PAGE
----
STRIP SEARCHES IN SCHOOL FOUND TO BE UNCONSTITUTIONAL, MAYBE.

In Safford Unified School District #1 v. Redding  the Supreme Court was faced with a student who was suspected of having forbidden prescription and over the counter medications with her in the school setting. School officials searched her bag and outer clothing and asked her to remover her clothing down to her bra and underwear. At this point, the school officials asked her move her undergarments to expose her breasts and pelvic area, although she was not asked to remove the same. The Court was asked to determine if such a search was constitutional and the Court found it was not.

The Court begins by acknowledging that the standard required of school official who conduct searches is one of reasonableness that is short of probable cause. The Court found that the evidence established that the search of the student’s backpack and outer clothing was reasonable, but once the search moved past that point it no longer was. The Court was concerned with the fact that given the low level of threat even if the student had these medications and lack of evidence to show it was likely she did, the search was unreasonable and, thus, unconstitutional. While not setting a standard, the Court seems to leave open, at least in part, the option of a strip search under different circumstances involving a different level of evidence and a different threat to the school environment. It appears the Courts will have to iron out when, if ever, such a search might be reasonable.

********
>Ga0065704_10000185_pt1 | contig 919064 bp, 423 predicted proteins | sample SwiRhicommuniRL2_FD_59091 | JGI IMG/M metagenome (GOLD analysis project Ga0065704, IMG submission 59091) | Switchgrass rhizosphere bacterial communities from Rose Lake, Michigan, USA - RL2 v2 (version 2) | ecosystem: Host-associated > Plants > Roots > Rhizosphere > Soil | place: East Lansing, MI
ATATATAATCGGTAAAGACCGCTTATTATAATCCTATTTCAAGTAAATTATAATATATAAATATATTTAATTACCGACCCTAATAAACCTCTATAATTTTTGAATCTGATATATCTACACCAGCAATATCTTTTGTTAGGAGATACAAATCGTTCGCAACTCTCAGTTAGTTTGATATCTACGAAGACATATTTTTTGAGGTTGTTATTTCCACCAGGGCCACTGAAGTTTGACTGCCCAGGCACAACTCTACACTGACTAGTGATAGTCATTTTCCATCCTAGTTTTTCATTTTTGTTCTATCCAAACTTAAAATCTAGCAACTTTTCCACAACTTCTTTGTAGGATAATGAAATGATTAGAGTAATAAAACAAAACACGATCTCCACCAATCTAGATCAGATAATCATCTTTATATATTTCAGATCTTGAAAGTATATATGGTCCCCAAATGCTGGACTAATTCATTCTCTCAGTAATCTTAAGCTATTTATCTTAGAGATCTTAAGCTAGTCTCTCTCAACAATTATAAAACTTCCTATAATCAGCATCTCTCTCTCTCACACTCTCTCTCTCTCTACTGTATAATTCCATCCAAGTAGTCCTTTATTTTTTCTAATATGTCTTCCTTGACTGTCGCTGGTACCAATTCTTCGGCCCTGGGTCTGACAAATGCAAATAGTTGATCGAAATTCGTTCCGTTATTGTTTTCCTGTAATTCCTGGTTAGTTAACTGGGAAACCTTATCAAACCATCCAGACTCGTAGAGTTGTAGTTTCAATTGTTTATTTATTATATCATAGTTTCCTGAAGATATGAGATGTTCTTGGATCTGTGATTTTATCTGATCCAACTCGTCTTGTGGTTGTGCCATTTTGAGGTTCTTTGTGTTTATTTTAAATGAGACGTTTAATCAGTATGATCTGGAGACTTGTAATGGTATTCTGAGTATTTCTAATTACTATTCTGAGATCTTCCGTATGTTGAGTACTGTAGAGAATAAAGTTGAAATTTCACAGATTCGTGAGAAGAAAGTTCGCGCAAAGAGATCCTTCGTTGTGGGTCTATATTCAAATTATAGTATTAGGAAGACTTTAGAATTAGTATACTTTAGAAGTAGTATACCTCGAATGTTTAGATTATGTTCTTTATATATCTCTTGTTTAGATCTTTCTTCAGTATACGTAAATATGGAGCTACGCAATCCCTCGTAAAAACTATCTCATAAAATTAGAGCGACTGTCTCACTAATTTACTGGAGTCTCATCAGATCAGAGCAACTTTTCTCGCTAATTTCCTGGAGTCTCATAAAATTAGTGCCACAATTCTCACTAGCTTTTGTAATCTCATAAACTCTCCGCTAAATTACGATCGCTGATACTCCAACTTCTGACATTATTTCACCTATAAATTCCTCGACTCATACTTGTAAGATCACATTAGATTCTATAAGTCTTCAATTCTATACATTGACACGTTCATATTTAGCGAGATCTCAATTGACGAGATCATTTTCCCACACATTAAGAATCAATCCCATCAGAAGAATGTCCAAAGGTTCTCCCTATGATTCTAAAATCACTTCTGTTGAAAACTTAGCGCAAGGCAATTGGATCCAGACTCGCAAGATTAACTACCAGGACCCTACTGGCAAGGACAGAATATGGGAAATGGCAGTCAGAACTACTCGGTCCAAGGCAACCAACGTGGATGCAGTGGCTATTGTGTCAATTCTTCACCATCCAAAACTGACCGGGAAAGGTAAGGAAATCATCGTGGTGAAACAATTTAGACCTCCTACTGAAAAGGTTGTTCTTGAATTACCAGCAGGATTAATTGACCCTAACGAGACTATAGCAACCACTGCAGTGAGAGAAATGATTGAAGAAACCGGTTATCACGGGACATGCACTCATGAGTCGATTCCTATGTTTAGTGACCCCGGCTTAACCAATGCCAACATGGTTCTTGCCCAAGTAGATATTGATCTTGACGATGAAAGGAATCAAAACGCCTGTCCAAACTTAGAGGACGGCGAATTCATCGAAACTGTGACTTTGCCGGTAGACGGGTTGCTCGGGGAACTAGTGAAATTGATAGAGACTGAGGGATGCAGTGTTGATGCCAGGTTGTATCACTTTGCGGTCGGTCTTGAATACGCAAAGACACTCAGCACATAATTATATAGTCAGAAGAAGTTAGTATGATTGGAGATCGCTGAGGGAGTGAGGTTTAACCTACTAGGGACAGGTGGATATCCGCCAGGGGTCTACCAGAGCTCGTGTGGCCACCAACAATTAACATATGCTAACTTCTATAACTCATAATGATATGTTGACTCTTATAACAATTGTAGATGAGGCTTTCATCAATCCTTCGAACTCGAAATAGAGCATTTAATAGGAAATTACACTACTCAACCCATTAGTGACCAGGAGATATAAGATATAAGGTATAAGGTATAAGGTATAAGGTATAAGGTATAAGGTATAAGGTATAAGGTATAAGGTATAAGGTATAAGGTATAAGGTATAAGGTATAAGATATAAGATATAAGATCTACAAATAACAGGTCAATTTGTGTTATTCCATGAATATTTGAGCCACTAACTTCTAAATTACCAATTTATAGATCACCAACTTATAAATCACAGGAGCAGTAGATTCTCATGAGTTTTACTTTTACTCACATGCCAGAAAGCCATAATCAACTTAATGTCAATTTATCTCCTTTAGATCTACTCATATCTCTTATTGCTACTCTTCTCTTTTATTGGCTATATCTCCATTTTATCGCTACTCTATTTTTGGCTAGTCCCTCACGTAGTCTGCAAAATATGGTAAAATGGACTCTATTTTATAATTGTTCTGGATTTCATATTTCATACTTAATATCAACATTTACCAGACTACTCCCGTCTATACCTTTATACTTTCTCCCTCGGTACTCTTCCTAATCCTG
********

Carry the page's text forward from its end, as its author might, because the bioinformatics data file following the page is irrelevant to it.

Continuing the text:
Finally, the Court notes that several Courts have considered this issue and come to different conclusions. Thus, given the lack of clarity as to the protections afforded to the student, the Court finds that school officials may have reasonably believed they were acting in a manner consistent with protections of the Constitution and, thus, are entitled to qualified immunity for their actions. Thus, school officials who have conducted these types of searches in the past likely will have some level of immunity, but those who engaged in them in the future, given the Court’s guidance, will not.
 

The Court ends its term on Monday and there may be more news to come. 

 
  
  

 

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